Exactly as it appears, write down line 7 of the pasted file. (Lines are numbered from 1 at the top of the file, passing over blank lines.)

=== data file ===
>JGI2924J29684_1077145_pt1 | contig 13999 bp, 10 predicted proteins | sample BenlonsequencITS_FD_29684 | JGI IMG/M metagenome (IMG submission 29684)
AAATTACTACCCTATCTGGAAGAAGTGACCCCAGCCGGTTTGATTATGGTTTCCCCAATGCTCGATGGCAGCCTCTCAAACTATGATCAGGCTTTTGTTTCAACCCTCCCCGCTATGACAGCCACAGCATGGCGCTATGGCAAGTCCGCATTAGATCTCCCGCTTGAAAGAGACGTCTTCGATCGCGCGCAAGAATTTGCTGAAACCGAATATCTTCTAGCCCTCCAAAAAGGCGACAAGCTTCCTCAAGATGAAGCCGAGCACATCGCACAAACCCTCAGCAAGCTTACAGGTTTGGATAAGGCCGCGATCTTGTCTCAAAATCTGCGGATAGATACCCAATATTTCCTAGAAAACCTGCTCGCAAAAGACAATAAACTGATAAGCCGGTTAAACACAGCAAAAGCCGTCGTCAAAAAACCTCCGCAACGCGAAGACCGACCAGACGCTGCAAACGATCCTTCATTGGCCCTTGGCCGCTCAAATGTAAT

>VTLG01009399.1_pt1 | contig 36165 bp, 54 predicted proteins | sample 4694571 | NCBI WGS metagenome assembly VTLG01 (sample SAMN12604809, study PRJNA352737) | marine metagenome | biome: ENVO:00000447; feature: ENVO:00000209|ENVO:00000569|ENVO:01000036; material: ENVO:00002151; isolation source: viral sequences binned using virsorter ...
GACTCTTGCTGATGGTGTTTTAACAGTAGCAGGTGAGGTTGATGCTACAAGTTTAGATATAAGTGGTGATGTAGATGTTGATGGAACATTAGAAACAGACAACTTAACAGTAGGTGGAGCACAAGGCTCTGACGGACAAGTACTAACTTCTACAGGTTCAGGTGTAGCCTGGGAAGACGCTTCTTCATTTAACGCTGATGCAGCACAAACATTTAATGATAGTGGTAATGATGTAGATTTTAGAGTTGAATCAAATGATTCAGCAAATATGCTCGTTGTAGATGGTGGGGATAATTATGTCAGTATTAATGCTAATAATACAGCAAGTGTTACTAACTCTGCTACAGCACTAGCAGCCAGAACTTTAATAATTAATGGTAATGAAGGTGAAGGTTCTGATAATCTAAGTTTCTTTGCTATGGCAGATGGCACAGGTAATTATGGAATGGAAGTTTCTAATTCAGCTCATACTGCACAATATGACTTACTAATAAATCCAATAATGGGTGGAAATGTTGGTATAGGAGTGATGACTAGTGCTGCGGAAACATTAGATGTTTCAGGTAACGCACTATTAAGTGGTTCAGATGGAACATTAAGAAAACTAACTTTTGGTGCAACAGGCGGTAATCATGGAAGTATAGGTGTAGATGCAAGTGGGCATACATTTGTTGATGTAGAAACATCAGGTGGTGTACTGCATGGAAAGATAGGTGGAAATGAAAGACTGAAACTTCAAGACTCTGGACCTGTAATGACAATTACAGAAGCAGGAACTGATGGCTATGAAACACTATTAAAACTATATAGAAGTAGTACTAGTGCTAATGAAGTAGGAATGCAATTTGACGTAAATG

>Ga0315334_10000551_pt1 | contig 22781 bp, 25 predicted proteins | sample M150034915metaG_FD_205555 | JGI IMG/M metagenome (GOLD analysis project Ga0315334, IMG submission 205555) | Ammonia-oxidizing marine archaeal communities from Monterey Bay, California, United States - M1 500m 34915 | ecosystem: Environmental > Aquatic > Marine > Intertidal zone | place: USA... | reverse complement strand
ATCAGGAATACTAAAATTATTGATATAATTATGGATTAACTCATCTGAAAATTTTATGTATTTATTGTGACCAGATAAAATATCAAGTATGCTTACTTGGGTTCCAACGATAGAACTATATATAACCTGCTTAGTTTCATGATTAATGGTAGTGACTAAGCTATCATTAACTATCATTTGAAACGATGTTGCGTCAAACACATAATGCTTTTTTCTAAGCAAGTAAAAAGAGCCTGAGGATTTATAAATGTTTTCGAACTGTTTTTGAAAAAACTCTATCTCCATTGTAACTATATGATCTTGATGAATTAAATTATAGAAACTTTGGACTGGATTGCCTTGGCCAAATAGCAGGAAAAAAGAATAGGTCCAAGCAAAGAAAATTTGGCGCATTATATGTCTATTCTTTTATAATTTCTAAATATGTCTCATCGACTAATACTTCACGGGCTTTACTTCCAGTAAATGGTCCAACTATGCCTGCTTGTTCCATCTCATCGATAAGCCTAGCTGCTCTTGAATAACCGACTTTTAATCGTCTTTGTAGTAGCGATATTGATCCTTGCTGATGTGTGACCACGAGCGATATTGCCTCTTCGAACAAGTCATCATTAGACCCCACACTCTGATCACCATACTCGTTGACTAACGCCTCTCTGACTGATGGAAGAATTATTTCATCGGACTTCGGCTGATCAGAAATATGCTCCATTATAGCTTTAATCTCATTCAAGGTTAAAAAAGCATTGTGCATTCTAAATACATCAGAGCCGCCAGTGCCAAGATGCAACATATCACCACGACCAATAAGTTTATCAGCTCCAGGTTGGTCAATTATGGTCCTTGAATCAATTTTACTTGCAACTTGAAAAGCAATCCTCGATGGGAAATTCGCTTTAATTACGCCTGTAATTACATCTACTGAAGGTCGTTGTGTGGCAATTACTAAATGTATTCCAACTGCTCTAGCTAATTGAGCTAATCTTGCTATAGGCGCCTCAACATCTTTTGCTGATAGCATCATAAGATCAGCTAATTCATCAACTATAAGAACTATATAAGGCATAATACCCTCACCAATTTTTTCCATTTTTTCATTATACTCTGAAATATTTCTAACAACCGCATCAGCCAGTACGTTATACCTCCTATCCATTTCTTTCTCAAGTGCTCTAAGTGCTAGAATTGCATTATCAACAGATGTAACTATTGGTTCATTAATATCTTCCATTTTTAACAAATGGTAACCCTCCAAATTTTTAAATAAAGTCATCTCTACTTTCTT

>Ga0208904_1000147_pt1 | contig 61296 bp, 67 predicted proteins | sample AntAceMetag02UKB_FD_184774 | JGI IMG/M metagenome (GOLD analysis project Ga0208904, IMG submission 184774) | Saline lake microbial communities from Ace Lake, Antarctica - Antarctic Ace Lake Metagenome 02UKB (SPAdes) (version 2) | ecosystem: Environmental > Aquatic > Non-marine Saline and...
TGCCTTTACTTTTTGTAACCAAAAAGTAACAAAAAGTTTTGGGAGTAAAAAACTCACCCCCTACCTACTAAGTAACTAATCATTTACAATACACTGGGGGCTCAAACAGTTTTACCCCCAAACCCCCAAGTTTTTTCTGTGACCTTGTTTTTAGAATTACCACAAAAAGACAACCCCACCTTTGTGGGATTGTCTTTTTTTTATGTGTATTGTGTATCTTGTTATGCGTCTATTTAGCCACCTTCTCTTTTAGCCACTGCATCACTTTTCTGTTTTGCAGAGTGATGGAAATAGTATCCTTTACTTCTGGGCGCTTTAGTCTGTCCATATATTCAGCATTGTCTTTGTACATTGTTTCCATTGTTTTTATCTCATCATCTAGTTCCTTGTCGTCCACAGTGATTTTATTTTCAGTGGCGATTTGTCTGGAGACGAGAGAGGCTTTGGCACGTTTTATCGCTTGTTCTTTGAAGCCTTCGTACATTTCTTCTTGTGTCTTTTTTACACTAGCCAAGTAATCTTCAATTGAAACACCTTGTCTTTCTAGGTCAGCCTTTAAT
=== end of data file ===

>Ga0208904_1000147_pt1 | contig 61296 bp, 67 predicted proteins | sample AntAceMetag02UKB_FD_184774 | JGI IMG/M metagenome (GOLD analysis project Ga0208904, IMG submission 184774) | Saline lake microbial communities from Ace Lake, Antarctica - Antarctic Ace Lake Metagenome 02UKB (SPAdes) (version 2) | ecosystem: Environmental > Aquatic > Non-marine Saline and...